Your library will get aggregate data from the publishers along the lines of "in this month, 473 user sessions read 621 papers on the service". (The standard for this is COUNTER, and I assume IEEE use it). They won't be told "at 5.11 am on Sunday 20th, Steve downloaded..."
However, that data does exist, somewhere. If you are going through your university network there are situations in which it could in theory be identified from their logs, in much the same way that they could tell you then read a news story and finished for the day. The same is true for your home internet connection, but the widespread use of secure HTTPS connections make this level of detailed visibility less common than it used to be.
If you are signing in through Shibboleth authentication or similar, the university will know that you were authenticated for that provider at a particular time, but may not exactly know what items you read. (I would have to dig into the mechanism to be confident either way here). The publisher will also have a log of what you read, and that you were an authenticated user from X, but probably not precisely who you are.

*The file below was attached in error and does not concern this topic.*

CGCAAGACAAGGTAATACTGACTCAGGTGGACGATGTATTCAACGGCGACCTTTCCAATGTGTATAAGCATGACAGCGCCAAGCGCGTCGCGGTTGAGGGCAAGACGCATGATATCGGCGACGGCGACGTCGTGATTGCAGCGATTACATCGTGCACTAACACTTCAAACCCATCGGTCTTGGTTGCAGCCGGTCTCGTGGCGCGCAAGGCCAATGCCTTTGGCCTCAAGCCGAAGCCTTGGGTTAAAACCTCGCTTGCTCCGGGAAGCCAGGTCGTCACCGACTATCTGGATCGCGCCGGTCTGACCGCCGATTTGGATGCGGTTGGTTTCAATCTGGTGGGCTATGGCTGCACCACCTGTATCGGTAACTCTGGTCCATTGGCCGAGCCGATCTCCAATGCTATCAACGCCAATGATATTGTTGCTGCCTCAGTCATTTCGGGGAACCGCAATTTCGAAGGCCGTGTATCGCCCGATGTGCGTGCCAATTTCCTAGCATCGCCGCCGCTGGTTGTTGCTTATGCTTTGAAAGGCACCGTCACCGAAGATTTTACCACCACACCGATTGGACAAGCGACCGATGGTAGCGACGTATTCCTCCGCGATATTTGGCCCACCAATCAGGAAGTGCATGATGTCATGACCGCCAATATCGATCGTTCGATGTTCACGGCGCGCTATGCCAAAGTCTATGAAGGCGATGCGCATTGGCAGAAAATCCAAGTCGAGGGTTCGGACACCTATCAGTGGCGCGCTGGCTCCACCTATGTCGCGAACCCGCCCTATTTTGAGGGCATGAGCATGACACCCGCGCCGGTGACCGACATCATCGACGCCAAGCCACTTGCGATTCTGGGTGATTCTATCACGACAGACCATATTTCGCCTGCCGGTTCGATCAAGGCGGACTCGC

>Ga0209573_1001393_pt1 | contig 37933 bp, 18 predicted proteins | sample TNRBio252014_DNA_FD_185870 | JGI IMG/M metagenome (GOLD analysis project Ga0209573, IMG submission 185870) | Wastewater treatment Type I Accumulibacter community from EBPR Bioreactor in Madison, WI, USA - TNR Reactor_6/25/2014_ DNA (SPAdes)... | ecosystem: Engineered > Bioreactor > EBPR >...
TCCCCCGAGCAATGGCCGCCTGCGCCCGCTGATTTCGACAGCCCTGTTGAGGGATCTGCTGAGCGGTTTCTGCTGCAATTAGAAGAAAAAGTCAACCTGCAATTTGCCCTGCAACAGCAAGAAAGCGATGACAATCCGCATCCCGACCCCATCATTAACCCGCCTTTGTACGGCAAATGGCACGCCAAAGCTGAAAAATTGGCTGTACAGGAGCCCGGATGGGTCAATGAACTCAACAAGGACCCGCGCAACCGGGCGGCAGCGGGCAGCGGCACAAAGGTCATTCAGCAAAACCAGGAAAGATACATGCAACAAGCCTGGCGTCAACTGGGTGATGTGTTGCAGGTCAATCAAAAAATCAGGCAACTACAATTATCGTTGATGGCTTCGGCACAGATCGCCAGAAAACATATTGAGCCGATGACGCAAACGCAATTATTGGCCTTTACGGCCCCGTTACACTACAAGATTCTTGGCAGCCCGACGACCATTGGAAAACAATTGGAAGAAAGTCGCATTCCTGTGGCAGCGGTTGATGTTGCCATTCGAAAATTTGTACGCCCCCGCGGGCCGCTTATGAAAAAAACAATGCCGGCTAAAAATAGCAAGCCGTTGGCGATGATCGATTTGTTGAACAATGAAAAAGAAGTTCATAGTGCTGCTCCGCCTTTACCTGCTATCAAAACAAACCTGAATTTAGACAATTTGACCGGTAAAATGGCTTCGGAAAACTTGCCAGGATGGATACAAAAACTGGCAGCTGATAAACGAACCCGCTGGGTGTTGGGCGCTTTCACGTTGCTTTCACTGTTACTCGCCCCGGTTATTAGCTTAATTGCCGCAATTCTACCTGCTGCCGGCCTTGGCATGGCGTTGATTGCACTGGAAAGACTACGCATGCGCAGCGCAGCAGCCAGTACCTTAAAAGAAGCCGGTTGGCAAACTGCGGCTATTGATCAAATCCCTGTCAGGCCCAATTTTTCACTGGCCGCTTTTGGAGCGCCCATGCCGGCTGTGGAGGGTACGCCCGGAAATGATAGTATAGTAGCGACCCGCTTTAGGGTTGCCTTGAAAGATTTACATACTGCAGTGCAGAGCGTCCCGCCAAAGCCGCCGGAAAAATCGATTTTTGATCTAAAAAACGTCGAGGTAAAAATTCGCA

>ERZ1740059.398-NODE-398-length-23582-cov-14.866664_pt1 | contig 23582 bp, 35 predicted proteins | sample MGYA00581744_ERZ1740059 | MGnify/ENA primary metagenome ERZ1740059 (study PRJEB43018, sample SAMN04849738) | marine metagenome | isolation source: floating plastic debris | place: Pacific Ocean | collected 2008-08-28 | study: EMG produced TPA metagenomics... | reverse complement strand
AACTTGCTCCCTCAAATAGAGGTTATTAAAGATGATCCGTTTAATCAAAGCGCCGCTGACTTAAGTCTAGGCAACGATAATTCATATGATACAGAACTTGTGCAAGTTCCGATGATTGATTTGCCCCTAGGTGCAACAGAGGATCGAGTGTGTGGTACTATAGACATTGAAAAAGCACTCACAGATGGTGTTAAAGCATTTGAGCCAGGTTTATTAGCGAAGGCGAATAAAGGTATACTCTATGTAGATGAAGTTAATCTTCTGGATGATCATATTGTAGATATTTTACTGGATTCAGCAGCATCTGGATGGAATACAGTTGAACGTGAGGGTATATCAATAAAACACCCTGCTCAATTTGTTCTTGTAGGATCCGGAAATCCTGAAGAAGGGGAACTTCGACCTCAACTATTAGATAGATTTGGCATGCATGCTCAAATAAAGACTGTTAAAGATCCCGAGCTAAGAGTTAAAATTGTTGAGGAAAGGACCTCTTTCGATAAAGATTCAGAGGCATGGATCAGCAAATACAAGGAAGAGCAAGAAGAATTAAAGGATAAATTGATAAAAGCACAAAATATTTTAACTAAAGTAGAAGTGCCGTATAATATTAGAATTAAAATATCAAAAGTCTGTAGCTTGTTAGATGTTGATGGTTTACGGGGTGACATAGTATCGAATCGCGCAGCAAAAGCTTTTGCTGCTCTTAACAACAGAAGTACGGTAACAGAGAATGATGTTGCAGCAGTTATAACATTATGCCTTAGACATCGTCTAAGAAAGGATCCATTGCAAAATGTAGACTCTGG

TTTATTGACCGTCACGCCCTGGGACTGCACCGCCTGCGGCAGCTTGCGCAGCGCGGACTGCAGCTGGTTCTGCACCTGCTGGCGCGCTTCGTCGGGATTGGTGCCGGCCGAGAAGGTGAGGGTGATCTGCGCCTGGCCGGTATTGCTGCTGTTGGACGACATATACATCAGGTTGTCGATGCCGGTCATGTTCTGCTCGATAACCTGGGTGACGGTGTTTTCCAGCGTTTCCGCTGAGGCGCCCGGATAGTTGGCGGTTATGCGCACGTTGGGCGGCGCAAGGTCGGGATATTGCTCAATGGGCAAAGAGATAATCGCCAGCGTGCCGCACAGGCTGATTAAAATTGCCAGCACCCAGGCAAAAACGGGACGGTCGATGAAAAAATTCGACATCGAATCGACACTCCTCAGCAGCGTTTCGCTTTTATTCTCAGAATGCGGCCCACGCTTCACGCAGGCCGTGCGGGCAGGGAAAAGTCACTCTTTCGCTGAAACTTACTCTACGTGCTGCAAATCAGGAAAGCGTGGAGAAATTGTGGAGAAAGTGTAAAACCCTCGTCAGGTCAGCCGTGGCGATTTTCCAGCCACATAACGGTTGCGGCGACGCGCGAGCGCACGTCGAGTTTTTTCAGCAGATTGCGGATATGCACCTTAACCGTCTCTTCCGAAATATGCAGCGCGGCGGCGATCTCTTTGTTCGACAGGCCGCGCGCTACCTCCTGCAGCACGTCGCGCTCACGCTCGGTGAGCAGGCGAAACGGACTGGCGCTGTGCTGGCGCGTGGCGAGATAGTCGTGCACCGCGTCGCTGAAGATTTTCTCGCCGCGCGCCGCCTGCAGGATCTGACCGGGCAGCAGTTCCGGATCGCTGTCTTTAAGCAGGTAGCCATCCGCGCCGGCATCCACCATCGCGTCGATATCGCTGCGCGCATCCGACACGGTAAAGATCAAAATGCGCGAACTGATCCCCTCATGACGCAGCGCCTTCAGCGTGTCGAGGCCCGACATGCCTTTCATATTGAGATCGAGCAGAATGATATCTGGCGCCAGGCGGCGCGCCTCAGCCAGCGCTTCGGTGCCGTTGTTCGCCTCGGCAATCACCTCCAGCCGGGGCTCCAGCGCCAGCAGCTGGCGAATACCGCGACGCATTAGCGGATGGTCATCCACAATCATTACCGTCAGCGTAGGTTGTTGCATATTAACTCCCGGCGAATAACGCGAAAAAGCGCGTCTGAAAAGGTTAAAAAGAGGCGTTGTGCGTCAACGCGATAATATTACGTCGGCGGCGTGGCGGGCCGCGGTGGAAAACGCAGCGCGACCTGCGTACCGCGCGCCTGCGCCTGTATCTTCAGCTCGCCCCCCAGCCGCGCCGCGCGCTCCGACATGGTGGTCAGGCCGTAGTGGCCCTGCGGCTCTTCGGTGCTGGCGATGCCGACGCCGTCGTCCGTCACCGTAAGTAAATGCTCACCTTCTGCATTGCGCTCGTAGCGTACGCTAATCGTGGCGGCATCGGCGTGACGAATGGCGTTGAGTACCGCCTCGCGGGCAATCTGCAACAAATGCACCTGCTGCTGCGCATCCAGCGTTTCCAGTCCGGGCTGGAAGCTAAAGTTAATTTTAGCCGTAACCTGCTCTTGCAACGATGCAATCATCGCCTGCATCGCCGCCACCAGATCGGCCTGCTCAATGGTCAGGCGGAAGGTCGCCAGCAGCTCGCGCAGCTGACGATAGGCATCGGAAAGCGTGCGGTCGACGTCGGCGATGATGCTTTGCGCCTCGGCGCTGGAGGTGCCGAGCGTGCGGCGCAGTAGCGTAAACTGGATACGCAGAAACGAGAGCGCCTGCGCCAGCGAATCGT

It is vanishingly unlikely (and probably, in many jurisdictions, illegal) for this information to be used other than for things like troubleshooting and tracing abuse, however. So no-one is going to get sent a file of 'here's everything the department read this week, we highlighted Steve'.
But if there are problems, someone might well get an email that says 'user STEVE logged in from a weird looking Moldovan IP and downloaded 5000 papers in ten minutes last night, so the system then shut the account out, you should probably look into this before we reenable it'.